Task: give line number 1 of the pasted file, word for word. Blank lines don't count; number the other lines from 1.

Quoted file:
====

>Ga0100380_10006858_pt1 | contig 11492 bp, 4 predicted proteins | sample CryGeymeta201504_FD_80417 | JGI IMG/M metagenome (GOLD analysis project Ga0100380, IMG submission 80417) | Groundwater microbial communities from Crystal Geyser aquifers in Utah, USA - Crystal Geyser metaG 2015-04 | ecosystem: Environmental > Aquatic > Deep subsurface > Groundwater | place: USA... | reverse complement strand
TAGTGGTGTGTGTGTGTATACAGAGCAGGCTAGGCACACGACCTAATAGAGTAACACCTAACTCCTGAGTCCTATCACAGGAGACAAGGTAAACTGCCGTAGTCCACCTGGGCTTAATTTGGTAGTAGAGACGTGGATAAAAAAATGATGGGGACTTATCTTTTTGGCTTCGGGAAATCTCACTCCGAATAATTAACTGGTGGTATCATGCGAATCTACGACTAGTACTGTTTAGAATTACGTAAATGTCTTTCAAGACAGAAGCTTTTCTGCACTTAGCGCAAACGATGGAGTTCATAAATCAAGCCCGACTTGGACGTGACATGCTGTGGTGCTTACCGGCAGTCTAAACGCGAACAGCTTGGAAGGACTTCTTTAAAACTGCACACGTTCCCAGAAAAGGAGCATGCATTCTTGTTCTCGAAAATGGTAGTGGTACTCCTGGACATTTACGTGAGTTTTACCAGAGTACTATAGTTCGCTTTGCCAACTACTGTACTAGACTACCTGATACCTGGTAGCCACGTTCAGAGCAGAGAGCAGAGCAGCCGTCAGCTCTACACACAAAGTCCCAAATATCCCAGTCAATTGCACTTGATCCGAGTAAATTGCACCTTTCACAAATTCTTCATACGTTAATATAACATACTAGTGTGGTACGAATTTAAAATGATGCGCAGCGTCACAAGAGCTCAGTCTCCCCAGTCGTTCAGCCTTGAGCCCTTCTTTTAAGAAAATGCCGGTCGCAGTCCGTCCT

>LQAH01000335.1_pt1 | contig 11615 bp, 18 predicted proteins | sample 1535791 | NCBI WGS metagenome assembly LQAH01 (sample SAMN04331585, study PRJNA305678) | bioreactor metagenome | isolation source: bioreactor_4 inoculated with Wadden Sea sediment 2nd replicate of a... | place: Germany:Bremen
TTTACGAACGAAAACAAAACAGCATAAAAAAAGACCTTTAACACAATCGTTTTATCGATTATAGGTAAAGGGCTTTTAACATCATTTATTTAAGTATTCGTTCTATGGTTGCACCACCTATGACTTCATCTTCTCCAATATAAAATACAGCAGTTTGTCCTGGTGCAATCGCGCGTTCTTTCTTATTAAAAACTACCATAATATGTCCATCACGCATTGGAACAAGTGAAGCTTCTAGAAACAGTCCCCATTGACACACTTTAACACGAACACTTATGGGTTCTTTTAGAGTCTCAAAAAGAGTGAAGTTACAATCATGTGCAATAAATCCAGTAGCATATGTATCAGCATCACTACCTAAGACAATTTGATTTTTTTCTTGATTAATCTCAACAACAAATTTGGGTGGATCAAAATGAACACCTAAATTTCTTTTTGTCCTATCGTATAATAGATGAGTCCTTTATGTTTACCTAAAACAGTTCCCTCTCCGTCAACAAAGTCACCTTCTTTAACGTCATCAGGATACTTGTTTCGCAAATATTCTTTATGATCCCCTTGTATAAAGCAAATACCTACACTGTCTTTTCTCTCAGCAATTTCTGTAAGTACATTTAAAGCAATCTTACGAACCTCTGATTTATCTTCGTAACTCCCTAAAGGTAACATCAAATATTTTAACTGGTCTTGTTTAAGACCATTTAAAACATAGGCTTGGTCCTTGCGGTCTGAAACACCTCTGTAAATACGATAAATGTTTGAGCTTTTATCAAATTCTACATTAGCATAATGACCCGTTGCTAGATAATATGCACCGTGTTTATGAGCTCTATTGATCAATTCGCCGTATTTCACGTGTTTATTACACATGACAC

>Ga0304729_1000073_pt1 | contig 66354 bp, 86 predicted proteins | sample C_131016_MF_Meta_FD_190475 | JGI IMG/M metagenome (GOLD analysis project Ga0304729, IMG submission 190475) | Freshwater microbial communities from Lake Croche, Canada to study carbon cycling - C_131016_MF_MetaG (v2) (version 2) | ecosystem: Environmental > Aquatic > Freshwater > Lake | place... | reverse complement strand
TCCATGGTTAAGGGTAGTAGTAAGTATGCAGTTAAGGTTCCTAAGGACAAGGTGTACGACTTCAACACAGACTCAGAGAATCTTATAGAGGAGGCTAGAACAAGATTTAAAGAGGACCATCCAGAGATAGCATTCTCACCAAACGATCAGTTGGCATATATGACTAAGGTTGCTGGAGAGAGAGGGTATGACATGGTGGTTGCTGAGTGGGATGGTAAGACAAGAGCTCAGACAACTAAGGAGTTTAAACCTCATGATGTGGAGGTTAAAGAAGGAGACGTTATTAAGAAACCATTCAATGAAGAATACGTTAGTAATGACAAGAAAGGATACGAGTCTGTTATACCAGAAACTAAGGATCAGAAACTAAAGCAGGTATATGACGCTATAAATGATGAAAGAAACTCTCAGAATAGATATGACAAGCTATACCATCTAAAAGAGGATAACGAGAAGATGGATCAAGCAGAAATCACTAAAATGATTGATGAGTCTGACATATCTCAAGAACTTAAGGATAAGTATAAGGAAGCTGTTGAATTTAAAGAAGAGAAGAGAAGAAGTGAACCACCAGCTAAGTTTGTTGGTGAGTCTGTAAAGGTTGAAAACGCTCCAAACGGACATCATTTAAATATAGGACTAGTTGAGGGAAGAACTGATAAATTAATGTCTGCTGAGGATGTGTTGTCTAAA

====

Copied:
>Ga0100380_10006858_pt1 | contig 11492 bp, 4 predicted proteins | sample CryGeymeta201504_FD_80417 | JGI IMG/M metagenome (GOLD analysis project Ga0100380, IMG submission 80417) | Groundwater microbial communities from Crystal Geyser aquifers in Utah, USA - Crystal Geyser metaG 2015-04 | ecosystem: Environmental > Aquatic > Deep subsurface > Groundwater | place: USA... | reverse complement strand